Price Memorial A.M.E. Zion Church in Concord planned Aug. 23 to celebrate the congregation’s 25 years in the state’s Adopt-A-Highway program.
The group was slated to clean up along historic Union Street South in Concord at 8:30 a.m., then make its way to the church for a reception, according to church member Jeanne Dixon, leader of the congregation’s Christian Education Department.
The Adopt-A-Highway program, which has existed statewide for 26 years, has been an integral part of the church’s community service and is one that members look forward to, Dixon said.
Every four months, a group from the church picks up litter along its stretch of highway.
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In 1989, the youth program at Price Memorial adopted the portion of road as “part of ministry in the community and service,” said Dixon.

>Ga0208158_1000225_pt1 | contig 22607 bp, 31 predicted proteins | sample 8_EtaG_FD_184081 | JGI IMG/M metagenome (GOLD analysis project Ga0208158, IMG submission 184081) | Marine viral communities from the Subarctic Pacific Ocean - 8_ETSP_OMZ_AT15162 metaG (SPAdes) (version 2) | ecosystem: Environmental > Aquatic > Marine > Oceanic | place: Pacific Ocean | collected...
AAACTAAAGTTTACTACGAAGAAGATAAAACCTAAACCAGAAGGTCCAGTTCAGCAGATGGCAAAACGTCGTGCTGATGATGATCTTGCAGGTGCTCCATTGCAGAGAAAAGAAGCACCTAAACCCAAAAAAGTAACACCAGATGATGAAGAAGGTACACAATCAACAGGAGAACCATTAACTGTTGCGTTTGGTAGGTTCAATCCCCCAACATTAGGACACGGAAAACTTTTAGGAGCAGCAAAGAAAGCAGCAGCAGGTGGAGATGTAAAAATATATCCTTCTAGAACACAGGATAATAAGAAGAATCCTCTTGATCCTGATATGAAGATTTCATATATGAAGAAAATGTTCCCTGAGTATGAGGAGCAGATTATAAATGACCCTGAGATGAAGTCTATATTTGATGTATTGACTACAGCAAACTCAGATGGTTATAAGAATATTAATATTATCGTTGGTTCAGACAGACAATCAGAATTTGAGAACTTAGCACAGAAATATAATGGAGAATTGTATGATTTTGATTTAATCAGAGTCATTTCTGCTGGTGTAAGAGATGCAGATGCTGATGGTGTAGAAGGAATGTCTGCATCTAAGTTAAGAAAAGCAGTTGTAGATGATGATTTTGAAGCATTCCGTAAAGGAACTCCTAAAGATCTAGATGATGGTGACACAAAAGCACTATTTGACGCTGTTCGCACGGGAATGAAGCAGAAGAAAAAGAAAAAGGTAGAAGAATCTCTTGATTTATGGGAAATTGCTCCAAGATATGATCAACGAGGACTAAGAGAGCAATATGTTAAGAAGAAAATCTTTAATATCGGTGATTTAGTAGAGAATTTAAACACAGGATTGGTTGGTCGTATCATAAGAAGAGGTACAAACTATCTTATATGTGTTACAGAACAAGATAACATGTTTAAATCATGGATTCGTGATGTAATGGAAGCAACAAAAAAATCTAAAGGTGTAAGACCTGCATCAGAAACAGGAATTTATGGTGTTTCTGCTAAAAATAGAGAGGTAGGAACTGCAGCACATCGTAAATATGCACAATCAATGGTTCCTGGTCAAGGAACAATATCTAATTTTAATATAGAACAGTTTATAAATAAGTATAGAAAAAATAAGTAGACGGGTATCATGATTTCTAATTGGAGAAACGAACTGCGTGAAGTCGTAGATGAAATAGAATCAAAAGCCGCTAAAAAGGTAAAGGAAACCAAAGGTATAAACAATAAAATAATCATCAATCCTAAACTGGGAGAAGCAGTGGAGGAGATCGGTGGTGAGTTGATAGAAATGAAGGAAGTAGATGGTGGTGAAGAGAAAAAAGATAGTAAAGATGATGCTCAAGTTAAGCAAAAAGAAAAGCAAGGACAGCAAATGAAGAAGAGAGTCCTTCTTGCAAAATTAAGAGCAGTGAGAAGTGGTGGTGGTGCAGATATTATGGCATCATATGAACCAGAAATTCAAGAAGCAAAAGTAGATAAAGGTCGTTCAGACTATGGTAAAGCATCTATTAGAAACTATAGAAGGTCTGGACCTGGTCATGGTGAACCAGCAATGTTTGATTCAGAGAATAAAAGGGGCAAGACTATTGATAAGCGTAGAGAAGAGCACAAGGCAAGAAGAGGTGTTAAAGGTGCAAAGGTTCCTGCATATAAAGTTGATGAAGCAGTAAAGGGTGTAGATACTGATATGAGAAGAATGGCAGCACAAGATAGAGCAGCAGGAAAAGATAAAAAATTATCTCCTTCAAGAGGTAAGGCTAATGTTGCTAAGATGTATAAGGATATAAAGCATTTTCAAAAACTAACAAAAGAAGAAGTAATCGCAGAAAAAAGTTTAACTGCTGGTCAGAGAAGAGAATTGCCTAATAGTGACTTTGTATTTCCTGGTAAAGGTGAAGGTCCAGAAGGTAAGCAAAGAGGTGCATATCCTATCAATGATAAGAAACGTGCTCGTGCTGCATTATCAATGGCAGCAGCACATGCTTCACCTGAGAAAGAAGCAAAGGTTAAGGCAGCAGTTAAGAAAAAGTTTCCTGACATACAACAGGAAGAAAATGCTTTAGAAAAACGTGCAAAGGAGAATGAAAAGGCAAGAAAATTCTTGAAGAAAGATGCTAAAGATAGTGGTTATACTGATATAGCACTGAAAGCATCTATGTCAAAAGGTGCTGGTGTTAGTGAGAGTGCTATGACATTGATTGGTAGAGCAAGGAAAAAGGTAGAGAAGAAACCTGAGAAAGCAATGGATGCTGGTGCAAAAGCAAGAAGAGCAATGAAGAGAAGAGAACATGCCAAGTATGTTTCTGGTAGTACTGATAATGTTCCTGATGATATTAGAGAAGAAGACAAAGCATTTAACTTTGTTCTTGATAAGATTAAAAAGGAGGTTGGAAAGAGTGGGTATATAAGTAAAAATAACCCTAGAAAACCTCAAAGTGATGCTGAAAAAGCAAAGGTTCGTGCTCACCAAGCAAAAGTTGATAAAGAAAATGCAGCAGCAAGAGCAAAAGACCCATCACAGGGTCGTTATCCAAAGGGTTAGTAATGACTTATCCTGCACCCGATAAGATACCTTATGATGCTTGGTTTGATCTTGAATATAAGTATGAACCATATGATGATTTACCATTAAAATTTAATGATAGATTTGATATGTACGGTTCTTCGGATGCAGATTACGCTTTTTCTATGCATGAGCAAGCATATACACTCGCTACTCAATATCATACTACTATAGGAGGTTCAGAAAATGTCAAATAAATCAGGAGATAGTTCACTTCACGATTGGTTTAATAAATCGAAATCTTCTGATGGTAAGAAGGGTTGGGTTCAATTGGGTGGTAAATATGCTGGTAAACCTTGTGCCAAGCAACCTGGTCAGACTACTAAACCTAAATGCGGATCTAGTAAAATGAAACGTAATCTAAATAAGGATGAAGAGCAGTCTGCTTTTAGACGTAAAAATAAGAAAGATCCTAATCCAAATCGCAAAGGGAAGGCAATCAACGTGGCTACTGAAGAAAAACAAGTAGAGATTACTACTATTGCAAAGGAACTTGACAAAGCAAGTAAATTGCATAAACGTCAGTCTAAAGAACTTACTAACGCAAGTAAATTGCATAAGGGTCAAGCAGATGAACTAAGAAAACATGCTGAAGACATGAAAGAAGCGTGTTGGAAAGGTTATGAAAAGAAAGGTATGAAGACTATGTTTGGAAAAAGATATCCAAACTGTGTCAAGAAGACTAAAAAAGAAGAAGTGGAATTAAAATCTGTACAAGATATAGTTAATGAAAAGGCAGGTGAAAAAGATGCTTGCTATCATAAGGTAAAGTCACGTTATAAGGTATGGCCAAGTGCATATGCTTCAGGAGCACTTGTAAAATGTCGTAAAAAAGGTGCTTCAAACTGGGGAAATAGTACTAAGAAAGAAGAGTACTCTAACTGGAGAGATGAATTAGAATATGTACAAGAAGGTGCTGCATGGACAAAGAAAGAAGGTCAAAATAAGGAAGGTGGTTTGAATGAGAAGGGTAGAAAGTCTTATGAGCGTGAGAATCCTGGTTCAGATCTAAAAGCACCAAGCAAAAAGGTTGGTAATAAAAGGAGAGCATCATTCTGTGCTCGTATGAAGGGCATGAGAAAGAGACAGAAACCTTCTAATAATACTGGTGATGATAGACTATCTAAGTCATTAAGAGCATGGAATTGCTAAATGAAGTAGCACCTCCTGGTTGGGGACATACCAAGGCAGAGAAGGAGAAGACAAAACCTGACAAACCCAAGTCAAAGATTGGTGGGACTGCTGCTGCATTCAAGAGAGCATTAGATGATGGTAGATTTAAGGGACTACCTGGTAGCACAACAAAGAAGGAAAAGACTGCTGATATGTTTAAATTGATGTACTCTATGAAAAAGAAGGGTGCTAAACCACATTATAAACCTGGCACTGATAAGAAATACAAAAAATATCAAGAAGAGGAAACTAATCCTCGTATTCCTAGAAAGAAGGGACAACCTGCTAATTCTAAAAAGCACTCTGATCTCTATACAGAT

Although the church is smaller now, with 45 members, it maintains a strong tradition of service to the area. The church serves as a meeting place for the local chapter of the NAACP, hosts a Girl Scouts troop, and supports the Mothers and Children Housing ministry, according to Dixon.
The church is also politically active, with two Concord City Council members in the congregation, including Ella Mae Small, the city’s first female African-American City Council member in Concord.
During the civil rights movement, the church was a meeting spot and promoted participation in the movement among people throughout the community.
“We are being an example of service through a holistic approach,” Dixon said in reference to the types of service the church does. The outreach is a way for youths and adults to get involved in the community and “gives a sense of purpose and a sense of unity.”
Dixon said she hopes Price Memorial’s 25 years of service with the Adopt-A-Highway program will encourage other churches and other faiths to do the same with their communities.